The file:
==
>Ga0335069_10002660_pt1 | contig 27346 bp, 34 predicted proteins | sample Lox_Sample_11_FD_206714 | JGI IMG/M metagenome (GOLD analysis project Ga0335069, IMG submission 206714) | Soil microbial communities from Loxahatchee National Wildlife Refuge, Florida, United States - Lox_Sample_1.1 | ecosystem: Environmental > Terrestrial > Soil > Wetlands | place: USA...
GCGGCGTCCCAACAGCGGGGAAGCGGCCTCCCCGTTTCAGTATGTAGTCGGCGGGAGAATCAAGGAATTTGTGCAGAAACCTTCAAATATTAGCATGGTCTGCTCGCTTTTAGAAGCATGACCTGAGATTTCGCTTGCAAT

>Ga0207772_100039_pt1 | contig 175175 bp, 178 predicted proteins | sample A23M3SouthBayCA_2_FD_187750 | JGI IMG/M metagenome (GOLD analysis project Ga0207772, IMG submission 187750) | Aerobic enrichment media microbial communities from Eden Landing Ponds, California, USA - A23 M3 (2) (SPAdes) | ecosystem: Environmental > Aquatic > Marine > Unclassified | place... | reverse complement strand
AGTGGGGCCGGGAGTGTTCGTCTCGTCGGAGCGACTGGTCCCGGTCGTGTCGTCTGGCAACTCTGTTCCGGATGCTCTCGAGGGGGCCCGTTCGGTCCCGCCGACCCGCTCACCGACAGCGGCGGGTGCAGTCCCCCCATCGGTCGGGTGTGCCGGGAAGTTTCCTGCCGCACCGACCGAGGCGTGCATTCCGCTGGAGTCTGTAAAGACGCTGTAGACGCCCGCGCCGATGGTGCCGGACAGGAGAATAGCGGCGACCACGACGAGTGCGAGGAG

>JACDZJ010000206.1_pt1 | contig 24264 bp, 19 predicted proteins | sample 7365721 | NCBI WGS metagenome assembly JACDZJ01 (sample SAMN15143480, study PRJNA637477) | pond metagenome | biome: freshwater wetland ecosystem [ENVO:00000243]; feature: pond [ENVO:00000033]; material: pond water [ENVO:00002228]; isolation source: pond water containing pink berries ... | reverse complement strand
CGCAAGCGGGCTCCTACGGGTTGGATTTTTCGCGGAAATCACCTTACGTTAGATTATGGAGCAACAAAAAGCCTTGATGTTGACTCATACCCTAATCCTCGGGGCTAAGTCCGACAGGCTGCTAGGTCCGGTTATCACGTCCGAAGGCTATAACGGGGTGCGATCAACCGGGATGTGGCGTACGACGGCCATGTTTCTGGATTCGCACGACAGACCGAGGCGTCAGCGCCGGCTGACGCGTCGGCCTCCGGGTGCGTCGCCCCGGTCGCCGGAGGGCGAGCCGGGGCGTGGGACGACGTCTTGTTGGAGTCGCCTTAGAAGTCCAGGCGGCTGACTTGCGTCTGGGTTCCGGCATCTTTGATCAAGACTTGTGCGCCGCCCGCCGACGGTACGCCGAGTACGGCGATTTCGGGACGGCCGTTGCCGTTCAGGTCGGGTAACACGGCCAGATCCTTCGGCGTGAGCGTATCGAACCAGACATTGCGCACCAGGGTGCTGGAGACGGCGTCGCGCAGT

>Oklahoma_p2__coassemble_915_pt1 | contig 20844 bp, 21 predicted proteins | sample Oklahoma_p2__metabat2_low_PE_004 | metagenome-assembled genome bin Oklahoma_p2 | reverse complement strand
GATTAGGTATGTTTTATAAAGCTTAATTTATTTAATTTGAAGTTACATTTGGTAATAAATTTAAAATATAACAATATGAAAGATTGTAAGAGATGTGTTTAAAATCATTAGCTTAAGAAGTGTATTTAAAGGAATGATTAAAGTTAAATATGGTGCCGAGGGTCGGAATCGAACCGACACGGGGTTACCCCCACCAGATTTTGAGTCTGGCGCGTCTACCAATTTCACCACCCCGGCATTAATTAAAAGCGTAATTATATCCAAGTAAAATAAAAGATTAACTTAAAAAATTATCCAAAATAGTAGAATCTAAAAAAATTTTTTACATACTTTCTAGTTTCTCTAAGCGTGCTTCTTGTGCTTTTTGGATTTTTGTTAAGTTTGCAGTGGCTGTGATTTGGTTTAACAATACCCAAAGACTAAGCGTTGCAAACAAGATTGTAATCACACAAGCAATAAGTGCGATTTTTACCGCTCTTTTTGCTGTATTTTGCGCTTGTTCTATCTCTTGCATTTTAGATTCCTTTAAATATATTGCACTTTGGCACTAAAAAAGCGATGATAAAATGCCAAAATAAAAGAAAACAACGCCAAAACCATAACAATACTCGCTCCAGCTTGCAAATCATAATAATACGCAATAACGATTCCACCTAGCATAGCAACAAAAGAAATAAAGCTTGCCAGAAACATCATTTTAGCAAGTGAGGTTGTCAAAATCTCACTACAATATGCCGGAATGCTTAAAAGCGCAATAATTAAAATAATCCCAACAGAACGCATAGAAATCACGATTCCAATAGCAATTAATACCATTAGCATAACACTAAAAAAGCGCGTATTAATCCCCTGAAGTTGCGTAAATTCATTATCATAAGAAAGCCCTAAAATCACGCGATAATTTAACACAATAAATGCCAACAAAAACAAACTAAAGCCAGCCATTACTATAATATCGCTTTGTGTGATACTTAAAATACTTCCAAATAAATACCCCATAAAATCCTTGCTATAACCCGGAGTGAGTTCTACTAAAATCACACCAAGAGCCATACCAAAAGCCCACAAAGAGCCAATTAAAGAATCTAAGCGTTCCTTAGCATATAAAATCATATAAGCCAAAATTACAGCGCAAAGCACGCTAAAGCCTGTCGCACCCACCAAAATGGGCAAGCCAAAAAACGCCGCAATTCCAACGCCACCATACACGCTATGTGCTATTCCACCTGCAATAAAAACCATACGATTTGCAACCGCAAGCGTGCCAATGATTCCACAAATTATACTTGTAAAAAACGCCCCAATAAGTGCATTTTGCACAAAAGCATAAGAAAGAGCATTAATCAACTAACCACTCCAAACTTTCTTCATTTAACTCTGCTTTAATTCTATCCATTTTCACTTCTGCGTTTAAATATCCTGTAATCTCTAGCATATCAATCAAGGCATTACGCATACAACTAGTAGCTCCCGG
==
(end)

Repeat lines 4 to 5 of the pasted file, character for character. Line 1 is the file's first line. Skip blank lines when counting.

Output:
AGTGGGGCCGGGAGTGTTCGTCTCGTCGGAGCGACTGGTCCCGGTCGTGTCGTCTGGCAACTCTGTTCCGGATGCTCTCGAGGGGGCCCGTTCGGTCCCGCCGACCCGCTCACCGACAGCGGCGGGTGCAGTCCCCCCATCGGTCGGGTGTGCCGGGAAGTTTCCTGCCGCACCGACCGAGGCGTGCATTCCGCTGGAGTCTGTAAAGACGCTGTAGACGCCCGCGCCGATGGTGCCGGACAGGAGAATAGCGGCGACCACGACGAGTGCGAGGAG

>JACDZJ010000206.1_pt1 | contig 24264 bp, 19 predicted proteins | sample 7365721 | NCBI WGS metagenome assembly JACDZJ01 (sample SAMN15143480, study PRJNA637477) | pond metagenome | biome: freshwater wetland ecosystem [ENVO:00000243]; feature: pond [ENVO:00000033]; material: pond water [ENVO:00002228]; isolation source: pond water containing pink berries ... | reverse complement strand